When Louis Diblosi Jr. bought a $4-million estate on a gated private drive in Malibu, he didn’t expect a cluster of drug abusers would move in across the street.
But that’s what could happen in September, when the Passages residential drug rehabilitation center hopes to open for business on Meadow Court. Owner Chris Prentiss, who is seeking state licensing, plans to charge clients $37,500 a month for treatment and the ocean view.
Prentiss is fresh from a courtroom triumph over Diblosi and other neighbors, a victory he assured when he reduced the number of patients he plans to treat in the 12-bedroom, 14,000-square-foot house to six. Under state law, California cities lack the power to intervene if rehabilitation facilities house no more than six clients at a time.
“If they can put a drug rehabilitation facility into this neighborhood, they can put one into any neighborhood,” said Santa Monica attorney Craig M. Collins, who represents Diblosi and his neighbors.
Last month, Los Angeles County Superior Court Judge Alan B. Haber denied the homeowners’ request for a temporary restraining order against Grasshopper House, which operates Passages.
Malibu City Councilman Ken Kearsley, who lives nearby, said the city already houses at least five other drug rehabilitation facilities.
“The intent of the law was to serve the community they’re in,” he said, wondering if Malibu, with 12,575 residents, has more than its fair share of such facilities.
“This is not a NIMBY [issue],” Kearsley said, referring to the “not in my backyard” anti-development sentiment. “The question is: Is there a need in our community for this many” treatment centers?
Diblosi’s lawyers predicted that their client’s dilemma may be repeated across the state as California comes to terms with the demands of Proposition 36, which as of July 1 began diverting drug offenders from prisons and jails to treatment centers. In Los Angeles County alone, officials expect 20,000 patients a year will enter drug treatment centers instead of prison.
Beverly Hills attorney Thomas M. Ware, who represents homeowner associations including the Meadow Court group, said the Malibu neighbors are on the front end of a trend.
“I don’t think too many people anticipated this reaction when they approved Proposition 36,” he said.
County drug treatment officials say they are currently planning to use only existing treatment programs under Proposition 36 and have no immediate plans to expand their roster of 200-plus contractors.
Worried Malibu neighbors “will not even know we are there,” Prentiss said.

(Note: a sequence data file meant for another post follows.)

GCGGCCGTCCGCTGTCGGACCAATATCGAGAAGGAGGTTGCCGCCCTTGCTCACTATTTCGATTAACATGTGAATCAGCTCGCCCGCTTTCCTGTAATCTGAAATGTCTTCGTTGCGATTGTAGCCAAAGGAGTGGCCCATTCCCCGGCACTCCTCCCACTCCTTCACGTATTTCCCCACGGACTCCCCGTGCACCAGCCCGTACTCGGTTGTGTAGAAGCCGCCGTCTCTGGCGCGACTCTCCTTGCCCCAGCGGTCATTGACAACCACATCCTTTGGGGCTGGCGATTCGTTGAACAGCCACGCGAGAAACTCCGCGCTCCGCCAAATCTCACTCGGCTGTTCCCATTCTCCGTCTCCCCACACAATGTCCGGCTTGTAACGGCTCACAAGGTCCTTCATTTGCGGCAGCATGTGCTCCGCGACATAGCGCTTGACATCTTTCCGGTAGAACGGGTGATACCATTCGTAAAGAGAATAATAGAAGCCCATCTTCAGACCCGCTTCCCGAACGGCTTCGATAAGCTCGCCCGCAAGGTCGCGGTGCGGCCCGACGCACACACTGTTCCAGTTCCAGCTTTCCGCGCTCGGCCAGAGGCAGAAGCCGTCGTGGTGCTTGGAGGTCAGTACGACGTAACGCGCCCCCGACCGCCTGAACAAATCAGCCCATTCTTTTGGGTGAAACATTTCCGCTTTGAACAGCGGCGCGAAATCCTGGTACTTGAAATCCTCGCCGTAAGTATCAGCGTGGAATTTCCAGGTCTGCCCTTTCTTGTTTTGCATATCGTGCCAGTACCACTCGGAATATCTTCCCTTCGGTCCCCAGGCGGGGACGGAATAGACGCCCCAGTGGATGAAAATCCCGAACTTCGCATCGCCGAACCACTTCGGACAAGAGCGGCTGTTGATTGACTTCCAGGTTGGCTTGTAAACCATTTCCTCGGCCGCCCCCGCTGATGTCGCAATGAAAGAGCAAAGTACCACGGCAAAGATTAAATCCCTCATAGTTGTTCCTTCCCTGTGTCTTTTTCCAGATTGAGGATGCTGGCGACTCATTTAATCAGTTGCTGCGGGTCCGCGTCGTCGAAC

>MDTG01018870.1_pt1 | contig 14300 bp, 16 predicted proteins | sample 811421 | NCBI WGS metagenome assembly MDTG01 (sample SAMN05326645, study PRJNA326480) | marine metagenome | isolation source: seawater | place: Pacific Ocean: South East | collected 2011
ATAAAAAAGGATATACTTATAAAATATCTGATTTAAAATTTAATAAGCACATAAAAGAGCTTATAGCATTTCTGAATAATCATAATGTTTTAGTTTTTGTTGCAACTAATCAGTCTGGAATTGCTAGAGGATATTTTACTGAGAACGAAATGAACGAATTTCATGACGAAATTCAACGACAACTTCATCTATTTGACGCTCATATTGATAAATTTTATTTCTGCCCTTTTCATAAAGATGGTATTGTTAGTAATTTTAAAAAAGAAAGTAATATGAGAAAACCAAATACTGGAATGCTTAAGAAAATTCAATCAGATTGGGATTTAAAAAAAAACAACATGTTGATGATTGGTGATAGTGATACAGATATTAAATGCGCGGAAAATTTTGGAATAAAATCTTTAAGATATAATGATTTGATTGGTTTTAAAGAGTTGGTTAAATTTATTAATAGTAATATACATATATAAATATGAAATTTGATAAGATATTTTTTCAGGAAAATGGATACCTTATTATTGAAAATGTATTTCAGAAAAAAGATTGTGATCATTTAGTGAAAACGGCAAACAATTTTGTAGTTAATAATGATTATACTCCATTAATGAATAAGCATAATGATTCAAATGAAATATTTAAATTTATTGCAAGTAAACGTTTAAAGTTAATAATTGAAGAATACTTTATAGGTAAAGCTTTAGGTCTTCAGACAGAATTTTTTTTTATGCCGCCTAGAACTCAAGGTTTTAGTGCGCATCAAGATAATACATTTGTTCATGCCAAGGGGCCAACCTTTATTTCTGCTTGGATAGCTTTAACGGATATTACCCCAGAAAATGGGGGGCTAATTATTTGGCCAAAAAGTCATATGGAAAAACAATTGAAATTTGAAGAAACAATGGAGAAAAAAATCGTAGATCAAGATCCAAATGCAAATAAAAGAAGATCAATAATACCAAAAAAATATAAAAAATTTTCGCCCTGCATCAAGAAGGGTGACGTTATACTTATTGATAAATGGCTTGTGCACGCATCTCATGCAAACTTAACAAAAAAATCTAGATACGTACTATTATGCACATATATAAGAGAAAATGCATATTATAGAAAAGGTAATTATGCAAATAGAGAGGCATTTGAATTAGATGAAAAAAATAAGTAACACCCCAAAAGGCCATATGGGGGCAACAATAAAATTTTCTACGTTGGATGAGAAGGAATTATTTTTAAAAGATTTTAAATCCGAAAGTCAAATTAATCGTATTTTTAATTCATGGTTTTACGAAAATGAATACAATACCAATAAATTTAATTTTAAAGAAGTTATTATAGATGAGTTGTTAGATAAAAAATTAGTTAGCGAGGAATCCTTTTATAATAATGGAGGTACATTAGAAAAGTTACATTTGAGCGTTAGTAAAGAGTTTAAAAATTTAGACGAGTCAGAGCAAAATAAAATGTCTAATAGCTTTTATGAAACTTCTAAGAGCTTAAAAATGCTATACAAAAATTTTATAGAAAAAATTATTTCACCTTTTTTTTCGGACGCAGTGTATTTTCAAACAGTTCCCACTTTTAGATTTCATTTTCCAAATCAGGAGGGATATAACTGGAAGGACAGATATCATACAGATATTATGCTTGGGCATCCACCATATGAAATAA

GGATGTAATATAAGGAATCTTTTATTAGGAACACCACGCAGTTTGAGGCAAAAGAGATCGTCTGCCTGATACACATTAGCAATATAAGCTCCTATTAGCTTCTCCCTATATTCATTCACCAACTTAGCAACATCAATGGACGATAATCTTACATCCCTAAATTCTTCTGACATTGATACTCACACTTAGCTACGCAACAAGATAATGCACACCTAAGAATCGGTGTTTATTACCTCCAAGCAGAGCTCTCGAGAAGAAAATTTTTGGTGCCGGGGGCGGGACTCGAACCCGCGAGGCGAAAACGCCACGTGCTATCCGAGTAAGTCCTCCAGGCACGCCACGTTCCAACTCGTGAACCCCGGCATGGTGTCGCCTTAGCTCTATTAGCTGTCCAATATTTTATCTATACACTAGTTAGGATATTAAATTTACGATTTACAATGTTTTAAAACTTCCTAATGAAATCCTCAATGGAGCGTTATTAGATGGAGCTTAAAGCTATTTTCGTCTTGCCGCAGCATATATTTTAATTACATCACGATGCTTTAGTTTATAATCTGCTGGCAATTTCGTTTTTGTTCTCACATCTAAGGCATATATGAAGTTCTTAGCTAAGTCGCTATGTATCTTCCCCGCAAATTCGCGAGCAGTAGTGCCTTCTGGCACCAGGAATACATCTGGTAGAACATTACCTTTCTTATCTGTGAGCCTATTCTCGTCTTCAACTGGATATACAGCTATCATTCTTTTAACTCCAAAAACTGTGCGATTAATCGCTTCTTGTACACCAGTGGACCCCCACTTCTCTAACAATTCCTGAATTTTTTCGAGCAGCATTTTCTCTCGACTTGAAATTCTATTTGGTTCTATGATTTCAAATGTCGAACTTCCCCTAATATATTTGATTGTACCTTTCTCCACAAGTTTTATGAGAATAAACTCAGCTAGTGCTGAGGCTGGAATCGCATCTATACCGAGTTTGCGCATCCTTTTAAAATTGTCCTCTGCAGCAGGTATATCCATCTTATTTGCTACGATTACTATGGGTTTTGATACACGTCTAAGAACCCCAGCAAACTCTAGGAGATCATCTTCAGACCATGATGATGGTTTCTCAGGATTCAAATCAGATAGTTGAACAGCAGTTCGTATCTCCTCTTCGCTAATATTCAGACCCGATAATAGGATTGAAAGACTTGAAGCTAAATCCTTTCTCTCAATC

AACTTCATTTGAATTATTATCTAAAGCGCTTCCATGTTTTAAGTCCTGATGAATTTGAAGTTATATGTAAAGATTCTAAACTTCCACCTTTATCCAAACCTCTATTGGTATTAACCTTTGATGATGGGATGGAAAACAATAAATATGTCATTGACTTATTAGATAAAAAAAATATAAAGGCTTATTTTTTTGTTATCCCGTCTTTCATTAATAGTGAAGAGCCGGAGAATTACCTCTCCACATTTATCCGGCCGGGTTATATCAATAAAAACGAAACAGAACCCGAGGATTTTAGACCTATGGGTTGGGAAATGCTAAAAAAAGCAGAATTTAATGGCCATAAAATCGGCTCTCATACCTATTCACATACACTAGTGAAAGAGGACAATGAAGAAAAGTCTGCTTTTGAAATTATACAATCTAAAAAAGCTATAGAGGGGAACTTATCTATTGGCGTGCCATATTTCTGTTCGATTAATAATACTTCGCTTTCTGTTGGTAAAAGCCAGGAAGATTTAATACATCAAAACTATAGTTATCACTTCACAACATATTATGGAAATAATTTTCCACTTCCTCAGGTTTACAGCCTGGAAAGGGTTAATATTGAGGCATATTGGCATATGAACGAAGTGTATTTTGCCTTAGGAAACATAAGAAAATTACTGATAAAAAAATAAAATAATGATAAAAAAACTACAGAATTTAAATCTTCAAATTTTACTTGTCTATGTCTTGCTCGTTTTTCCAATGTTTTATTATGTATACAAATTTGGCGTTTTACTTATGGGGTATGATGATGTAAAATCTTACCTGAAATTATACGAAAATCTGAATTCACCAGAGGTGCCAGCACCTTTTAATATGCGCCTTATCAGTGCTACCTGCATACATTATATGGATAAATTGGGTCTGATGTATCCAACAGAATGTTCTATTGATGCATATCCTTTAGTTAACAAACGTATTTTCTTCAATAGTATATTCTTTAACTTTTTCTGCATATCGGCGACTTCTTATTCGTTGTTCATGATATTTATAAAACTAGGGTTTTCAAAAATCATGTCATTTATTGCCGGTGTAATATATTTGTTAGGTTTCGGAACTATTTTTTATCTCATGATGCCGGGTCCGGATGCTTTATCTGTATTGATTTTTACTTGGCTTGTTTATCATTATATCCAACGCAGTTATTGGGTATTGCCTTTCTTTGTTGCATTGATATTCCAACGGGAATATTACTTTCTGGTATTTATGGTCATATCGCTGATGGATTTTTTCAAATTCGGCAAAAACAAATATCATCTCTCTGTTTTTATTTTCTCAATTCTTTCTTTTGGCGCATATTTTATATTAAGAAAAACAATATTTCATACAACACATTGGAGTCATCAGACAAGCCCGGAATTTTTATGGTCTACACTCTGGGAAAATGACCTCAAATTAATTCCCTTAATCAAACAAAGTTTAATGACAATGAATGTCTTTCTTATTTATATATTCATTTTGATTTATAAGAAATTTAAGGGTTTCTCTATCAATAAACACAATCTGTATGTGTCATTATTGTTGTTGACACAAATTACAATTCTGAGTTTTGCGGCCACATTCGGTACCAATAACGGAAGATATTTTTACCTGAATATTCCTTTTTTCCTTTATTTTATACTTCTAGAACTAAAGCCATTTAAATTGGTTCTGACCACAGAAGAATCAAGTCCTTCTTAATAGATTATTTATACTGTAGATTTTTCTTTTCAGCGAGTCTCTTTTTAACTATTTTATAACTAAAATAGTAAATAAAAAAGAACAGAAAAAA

“I understand their concerns,” he said. But, he added, “the state Legislature encourages” development of treatment centers.
“Drug and alcohol abuse is the No. 1 health problem in America,” said Prentiss, a real estate broker and developer who is opening his first drug rehabilitation center. “This is a problem that touches everyone.”
Prentiss said he got involved after helping his 27-year-old son, Pax, end a six-year heroin and cocaine addiction a year ago. Prentiss and his son plan to live on the property and run the center.
“The heart of our program is discovering the cause of the addiction,” Prentiss said.
Clients will pay the hefty fee for at least two months of residential detoxification and rehabilitation, Prentiss said. Those facts haven’t relieved neighbors’ fears, who don’t like the idea that a drug rehabilitation operation can open in the residential neighborhood.
“My definition of ‘single-family home’ is not six addicts or less,” Diblosi said. “They should not be able to put a commercial enterprise in a noncommercial zone.”
The judge rejected that argument, ruling that anti-commercial covenants on deeds of Meadow Court properties may not be enforced.
For Diblosi, the ruling means that “in the eyes of California, this is not a commercial enterprise” no matter how much money it makes.
Diblosi said he will no longer allow his children to ride their scooters on the street after the facility opens.
“They are using our beautiful city of Malibu to bring them in because it is more attractive than Iowa,” said neighbor Lillian McCoy.
Homeowners also fear property values will decline.
“If I was someone with young children trying to buy a house here, I would be worried,” said McCoy, whose house is on the market for almost $4 million.
Diblosi said it doesn’t matter if the clients are rich or poor, their response to drug withdrawal will be the same.
“People being rehabilitated for drugs are dangerous people,” Joseph McCoy said. “What happens if one of them gets out and goes berserk?”
The rehabilitation center is allowed under a 1979 law that prohibits cities from imposing separate zoning restrictions on such facilities. As a result, they can open for business without any local permits.
In determining the six-person limit, the law excludes program staff members and their families.